In 2017 Alkira formalised a partnership with Box Hill Institute. Now instructors from both organisations work alongside each other to create learning experiences covering literacy, self-confidence, resilience, and employment readiness.
Because of their integration into TAFE life through the Momentum program, there's been an unprecedented reduction in students' disability support needs. Box Hill Institute provides added tools and technology to facilitate learning, and social and economic participation in the community.
Melbourne Polytechnic provides an effective and inclusive education and training environment for staff and students with disability.
The courses conducted by their Work Education department focus on empowerment. One program saw the establishment of several on-campus retail stores including a produce shop, and a not-for-profit store selling work clothes to students from low socio-economic backgrounds. These highlighted the value of hiring people with disability.
Strong relationships with local employers have yielded excellent employment outcomes. For 2016-17, 24 graduates achieved mainstream employment and 77 students went on to further studies. Sudents with disability participate in all aspects of Melbourne Polytechnic life through the provision of a range of support services.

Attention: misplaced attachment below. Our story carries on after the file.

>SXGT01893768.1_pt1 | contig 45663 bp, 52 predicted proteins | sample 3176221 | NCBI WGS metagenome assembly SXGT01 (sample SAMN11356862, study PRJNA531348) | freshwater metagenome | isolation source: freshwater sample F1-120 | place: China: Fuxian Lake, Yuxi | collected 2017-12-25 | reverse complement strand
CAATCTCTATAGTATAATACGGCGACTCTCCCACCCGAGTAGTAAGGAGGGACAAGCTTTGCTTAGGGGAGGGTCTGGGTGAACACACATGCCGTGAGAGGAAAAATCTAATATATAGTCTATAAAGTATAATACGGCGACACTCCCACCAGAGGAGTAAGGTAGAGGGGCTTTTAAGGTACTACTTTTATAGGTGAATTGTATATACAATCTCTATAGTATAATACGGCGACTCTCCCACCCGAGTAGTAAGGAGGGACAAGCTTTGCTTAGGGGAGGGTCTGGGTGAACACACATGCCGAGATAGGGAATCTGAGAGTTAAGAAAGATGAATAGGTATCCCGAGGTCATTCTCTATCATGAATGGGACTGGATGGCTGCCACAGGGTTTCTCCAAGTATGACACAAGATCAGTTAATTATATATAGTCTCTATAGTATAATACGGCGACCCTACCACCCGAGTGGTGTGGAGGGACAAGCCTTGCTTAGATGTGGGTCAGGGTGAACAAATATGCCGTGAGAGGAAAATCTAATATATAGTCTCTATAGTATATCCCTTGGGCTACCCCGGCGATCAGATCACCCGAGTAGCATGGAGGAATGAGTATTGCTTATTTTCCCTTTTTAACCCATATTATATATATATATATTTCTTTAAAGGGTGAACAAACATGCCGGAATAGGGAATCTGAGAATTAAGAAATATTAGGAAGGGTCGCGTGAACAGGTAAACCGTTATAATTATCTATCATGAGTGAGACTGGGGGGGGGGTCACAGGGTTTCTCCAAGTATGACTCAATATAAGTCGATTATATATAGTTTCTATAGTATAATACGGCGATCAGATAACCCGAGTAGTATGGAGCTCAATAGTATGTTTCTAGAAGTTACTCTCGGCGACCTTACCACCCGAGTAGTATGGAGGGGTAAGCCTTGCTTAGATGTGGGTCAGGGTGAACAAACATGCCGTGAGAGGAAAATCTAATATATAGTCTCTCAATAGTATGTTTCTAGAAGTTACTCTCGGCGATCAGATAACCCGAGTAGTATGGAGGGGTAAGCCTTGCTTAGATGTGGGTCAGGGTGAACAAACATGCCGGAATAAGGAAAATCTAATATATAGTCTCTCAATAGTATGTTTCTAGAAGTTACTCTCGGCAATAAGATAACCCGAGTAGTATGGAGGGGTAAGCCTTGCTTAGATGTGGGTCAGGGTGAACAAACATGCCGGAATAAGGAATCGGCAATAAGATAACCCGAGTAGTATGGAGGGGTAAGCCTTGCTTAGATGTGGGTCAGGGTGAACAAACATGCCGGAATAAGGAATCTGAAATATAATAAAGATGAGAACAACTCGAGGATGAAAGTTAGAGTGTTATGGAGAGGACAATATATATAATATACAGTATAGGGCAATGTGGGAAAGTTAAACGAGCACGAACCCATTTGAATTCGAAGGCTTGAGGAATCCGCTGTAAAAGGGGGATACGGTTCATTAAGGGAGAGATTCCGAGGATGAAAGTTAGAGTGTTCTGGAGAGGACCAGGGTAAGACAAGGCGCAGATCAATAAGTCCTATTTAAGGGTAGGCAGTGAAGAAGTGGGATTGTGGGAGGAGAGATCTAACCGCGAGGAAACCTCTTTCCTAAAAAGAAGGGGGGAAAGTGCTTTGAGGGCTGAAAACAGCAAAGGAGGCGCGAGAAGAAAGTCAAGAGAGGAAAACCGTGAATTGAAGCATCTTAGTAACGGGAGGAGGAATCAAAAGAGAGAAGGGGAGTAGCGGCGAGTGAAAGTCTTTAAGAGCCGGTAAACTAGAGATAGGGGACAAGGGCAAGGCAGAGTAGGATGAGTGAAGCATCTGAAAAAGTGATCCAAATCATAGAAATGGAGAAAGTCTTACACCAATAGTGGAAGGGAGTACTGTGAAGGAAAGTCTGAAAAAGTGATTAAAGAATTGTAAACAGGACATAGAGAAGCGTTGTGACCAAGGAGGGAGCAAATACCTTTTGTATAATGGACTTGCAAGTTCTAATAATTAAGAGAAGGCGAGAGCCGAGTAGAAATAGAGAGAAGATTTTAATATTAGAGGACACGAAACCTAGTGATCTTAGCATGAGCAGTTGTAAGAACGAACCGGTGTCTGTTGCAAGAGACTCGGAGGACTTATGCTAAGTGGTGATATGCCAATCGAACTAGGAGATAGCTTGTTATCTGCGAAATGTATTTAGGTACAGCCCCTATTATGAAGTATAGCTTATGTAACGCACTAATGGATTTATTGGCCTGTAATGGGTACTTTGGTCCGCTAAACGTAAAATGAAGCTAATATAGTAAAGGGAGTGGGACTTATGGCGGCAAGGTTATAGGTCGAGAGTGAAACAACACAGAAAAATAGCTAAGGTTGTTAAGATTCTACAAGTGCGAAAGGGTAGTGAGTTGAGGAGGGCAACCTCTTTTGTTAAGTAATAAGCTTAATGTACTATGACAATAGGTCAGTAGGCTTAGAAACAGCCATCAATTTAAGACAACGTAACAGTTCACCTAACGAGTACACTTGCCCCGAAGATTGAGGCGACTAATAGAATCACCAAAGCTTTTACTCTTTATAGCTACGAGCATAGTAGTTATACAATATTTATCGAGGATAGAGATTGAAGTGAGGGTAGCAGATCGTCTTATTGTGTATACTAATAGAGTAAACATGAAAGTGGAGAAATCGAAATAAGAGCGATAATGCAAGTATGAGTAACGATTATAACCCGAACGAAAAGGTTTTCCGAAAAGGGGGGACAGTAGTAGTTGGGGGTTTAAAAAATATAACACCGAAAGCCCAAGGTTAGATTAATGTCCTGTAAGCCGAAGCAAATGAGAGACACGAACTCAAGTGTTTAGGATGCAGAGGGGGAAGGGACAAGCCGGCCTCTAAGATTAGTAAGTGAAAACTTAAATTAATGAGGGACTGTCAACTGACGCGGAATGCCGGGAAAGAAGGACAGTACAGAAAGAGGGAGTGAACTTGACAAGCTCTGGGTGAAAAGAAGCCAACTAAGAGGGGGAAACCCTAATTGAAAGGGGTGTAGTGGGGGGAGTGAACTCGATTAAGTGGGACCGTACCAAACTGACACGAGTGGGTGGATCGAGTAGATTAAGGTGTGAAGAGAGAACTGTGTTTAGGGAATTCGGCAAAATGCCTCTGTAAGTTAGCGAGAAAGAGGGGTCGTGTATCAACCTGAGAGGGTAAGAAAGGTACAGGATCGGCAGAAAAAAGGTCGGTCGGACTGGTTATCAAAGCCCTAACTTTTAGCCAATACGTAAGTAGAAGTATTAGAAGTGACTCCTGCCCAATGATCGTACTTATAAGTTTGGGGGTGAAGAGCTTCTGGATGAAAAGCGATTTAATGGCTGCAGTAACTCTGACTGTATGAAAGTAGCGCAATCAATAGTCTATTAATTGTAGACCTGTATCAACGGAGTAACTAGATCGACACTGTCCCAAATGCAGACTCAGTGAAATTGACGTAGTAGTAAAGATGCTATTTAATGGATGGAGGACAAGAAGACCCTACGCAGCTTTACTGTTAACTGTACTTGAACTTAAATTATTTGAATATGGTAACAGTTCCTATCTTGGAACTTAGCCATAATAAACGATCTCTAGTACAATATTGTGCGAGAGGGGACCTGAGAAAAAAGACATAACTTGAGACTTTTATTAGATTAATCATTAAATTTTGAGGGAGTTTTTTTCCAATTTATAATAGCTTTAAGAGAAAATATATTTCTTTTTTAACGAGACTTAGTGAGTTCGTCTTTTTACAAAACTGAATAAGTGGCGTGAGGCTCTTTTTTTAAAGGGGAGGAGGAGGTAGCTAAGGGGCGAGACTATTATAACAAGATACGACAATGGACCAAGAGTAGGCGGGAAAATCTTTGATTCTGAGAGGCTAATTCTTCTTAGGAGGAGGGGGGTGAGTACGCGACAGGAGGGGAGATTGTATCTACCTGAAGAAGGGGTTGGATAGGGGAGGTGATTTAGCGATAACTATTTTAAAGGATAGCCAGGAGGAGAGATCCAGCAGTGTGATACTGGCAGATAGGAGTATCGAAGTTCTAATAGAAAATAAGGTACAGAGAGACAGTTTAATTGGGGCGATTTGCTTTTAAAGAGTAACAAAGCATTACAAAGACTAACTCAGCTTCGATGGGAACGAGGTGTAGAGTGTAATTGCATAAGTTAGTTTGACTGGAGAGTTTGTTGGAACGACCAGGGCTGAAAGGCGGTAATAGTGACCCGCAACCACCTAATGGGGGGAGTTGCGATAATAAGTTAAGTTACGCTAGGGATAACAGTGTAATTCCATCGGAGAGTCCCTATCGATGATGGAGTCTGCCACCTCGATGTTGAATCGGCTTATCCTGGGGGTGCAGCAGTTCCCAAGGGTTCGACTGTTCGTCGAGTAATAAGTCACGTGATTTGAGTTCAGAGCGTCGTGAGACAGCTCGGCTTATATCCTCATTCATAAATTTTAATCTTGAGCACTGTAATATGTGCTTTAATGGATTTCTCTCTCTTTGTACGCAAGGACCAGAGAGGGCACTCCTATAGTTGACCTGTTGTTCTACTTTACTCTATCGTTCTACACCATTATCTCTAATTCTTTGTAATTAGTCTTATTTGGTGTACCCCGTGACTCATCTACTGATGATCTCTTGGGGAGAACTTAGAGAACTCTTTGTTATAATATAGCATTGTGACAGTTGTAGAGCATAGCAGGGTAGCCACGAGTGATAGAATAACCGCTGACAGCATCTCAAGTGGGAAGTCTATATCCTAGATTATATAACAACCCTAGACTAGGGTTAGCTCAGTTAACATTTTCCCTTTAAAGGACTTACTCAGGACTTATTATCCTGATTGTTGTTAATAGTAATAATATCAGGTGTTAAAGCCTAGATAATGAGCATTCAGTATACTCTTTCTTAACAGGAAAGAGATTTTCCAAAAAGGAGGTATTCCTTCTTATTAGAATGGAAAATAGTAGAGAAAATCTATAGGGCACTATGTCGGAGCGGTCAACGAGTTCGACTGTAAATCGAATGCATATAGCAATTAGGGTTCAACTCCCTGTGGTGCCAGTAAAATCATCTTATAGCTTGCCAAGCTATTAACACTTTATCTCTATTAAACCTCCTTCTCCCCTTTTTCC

Victoria University Polytechnic
Victoria University Polytechnic is enabling students with disability to achieve skills and qualifications to gain meaningful employment, as well as participation in all aspects of TAFE/university life. Its Disability Liaison unit works with individuals to make adjustments to achieve equal participation. This could mean providing loans for specialised equipment, or alternative assessment arrangements.